Creating Intentional Spiritual Experiences:
The Towards Wholeness Approach
By Anna Gatmon, Ph.D.

We are all familiar with the power of scent to transport us when we walk through an herb garden and smell different plants. I invite you to experiment and pick two or three fresh herbs such as parsley, mint, thyme, or lemon verbena and, one by one, crush the leaves between your fingers and take in the scent with your eyes closed. Take deep breaths and inhale the fragrance, letting their molecules infuse your being. Note any shifts in your body, any feeling or thought that arises. Focus on the shift in the quality of your sensations, feelings, and thoughts.

You may want to note what came up with each herb and you may even become aware of some insight regarding a current life situation. Whether you feel a sense of grounding, excitement, sheer happiness, or even some sadness, this simple act of taking in the scent of herbs allows your consciousness to expand and connect you to the Divine within and around you. It provides a gateway to the spiritual realm and is, therefore, a practical and easily accessible tool for creating the conditions for a spiritual experience.

From my perspective, the reason that Nature is such a powerful gateway to the spiritual realm is because the plant kingdom is alligned with the spiritual realm. While Nature is alive and has its own consciousness, it does not have free will or the human reflective mind, both of which can create the experience of separateness from our own divinity and connection to Spirit. That is why when we do something as simple as smelling a leaf from a freshly picked herb, we, too, connect to Spirit, as, literally, the molecules of the herb touch us and transform our state of mind and being with the spiritual qualities of the herb. Therefore, the more we spend time in Nature, the more we become aware of Nature’s connection to the Sacred, to wholeness. As a consequence, we begin to experience similar qualities that can deepen and enrich our experience of daily life. This is why Nature is a powerful gateway to the spiritual realm and our divinity within.

The Spiritual Realm and Our Divinity
There is a force in the universe, a hidden intelligence of endless potential and creativity from which everything originates. It is an unfathomable force, which, nevertheless, we humans experience as the Sacred and the Divine within ourselves and everything around us, be it Nature, people, events, or our creations and deeds.

This sacredness is revealed to us in our daily lives: when we experience a sense of peace and wholeness triggered by a walk in nature, the scent of fresh herbs or the earth after the rain; being washed with love and warmth from the look or touch of a child, or being nurtured by someone; a feeling of gratitude while cooking a wholesome meal for ourselves or others; a sense of truth and clarity when we feel we are in the right place at the right time, doing the right thing; experiencing elation during creative expression; or a sense of inner joy and contentment when our life is filled with purpose that serves a higher good. During these moments we enter the holy realm of the Divine, of Spirit.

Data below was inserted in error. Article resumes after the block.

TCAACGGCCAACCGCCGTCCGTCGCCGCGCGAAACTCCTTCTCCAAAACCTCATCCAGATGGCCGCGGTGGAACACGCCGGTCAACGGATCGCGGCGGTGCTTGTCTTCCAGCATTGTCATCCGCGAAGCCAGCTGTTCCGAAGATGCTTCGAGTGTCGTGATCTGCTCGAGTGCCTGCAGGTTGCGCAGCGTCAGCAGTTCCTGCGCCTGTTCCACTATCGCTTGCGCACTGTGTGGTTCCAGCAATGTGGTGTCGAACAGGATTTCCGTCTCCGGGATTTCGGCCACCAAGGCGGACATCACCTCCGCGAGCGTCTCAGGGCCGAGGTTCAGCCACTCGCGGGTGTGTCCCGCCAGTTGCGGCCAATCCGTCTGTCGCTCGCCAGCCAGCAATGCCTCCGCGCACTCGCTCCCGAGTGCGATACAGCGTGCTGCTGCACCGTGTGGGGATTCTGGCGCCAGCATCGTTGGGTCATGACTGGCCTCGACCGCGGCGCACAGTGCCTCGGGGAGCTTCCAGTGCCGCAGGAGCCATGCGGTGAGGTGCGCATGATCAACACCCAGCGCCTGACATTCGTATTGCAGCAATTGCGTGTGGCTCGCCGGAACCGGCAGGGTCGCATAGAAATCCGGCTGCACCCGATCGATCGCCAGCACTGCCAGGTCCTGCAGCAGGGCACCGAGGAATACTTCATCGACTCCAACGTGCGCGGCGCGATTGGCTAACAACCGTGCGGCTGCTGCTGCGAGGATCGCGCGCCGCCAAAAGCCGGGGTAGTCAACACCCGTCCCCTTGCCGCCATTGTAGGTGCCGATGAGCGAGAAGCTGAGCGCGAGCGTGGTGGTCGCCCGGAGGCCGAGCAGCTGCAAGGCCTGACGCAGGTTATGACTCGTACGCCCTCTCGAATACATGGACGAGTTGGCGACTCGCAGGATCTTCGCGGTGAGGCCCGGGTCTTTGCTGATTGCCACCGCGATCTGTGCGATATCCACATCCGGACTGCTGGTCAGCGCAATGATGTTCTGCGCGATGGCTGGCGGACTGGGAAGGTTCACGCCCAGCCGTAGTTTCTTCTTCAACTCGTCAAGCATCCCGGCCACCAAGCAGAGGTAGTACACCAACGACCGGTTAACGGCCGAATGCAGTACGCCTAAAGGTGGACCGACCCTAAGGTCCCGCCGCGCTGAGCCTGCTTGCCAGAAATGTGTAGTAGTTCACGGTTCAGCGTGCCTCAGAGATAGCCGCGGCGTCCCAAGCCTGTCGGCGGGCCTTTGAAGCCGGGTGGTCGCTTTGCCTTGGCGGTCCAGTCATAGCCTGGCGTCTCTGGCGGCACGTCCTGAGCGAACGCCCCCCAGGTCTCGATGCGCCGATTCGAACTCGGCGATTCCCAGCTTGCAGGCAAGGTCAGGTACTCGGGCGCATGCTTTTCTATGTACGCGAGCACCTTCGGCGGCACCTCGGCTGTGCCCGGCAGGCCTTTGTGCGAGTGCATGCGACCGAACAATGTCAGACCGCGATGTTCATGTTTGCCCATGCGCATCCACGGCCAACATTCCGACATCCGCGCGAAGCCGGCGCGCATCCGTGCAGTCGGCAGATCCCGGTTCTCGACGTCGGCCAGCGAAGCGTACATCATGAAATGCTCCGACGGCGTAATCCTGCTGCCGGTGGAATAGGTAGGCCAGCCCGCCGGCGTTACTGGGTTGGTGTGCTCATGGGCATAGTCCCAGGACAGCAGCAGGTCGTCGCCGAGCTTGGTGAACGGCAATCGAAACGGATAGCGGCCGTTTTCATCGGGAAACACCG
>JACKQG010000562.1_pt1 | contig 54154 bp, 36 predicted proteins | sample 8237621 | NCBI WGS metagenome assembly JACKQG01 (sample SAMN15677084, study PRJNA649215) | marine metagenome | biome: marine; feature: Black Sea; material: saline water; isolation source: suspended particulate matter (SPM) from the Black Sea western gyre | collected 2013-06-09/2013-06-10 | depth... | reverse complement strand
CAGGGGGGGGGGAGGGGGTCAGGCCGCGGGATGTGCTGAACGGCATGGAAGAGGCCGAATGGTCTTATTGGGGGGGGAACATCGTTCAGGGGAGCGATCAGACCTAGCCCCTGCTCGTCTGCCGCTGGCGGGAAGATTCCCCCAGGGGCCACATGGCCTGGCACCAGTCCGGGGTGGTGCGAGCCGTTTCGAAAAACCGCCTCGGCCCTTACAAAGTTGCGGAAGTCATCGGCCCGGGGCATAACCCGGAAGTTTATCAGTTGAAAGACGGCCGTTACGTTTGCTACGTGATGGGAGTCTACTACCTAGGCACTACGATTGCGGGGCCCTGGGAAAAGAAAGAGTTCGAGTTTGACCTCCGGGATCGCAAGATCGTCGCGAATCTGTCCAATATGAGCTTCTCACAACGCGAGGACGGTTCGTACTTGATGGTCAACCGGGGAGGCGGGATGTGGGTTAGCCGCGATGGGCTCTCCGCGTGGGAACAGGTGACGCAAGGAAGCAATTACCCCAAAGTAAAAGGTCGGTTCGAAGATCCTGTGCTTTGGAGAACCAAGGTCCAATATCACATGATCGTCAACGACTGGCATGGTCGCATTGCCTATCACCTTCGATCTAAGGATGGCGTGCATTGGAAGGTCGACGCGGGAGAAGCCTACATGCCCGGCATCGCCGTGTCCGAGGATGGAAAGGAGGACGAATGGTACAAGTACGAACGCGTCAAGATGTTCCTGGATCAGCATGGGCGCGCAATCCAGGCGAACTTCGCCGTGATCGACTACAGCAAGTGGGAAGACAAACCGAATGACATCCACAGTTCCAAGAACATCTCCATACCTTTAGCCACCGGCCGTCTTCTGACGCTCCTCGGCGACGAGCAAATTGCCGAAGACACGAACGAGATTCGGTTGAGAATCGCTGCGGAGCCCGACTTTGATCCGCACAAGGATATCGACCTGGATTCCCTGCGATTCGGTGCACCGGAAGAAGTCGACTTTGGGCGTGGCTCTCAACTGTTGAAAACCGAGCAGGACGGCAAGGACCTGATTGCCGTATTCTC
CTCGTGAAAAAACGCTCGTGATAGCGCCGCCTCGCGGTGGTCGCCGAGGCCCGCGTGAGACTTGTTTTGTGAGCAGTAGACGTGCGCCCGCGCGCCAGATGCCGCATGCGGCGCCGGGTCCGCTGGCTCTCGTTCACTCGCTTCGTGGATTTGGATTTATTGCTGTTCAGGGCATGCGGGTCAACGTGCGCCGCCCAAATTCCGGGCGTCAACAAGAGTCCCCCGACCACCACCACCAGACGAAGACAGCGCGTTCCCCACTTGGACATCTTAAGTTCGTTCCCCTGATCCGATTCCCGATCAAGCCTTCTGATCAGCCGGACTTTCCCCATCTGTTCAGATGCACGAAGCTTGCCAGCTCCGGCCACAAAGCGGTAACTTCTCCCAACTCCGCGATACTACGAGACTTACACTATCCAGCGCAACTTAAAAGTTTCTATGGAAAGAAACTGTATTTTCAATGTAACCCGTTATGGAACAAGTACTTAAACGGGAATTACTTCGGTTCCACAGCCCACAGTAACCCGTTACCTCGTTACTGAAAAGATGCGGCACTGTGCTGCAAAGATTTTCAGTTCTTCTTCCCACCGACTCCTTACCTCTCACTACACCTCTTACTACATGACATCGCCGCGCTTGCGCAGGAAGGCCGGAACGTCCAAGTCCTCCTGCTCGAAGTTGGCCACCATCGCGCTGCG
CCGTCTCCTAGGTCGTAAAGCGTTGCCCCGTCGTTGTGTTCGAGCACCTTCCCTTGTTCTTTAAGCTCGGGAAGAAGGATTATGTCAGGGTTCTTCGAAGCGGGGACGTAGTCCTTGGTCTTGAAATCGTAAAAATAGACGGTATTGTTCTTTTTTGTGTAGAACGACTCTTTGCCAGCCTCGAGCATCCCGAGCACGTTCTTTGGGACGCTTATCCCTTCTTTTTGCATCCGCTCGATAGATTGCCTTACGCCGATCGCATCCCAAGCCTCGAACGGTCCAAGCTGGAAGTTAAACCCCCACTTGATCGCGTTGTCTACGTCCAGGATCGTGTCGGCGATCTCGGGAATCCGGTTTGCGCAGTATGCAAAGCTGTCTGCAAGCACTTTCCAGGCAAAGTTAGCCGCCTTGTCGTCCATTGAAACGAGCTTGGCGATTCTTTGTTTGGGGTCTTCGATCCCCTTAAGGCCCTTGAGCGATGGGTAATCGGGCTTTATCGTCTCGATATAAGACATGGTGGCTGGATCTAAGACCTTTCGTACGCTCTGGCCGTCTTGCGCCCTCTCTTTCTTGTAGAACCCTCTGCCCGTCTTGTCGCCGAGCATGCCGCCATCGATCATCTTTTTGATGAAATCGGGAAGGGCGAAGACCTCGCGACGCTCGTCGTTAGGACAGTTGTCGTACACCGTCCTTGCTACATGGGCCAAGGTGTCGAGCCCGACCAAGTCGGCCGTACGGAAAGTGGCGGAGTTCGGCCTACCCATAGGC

This sacredness has been given different names, such as God, Goddess, Yehovah, Allah, Spirit, Great Spirit, Cosmic Love, Higher Power, Cosmic Energy, the Source, the Light, Brahman, and the Eternal, to name only a few. Some of these terms refer to an entity or a being, while others refer to a realm or field of consciousness. Different names may fit different contexts as well as offer different aspects of the essence and nature of this unfathomable force. I like to use different terms in order to evoke different qualities of this field of consciousness, as well as to avoid limiting the expression of this force to any particular cultural or religious association. Regardless of the term used, I believe there is a general understanding of what is implied.

There is an inherent difficulty in describing transcendent spiritual experiences, as they often go beyond thought and language, in addition to frequently being private, intimate moments. I believe, though, that the time in human evolution has come for spiritual experiences to be claimed as every person’s birthright, which is why it is important to study them in order to gain a better understanding of the nature and workings of such experiences. This is a delicate task: analyzing the parts of experiences that are wholistic in nature, while keeping in mind the higher purpose of developing a language and tools that can serve to enhance our spiritual life and imbue our world with qualities of Spirit.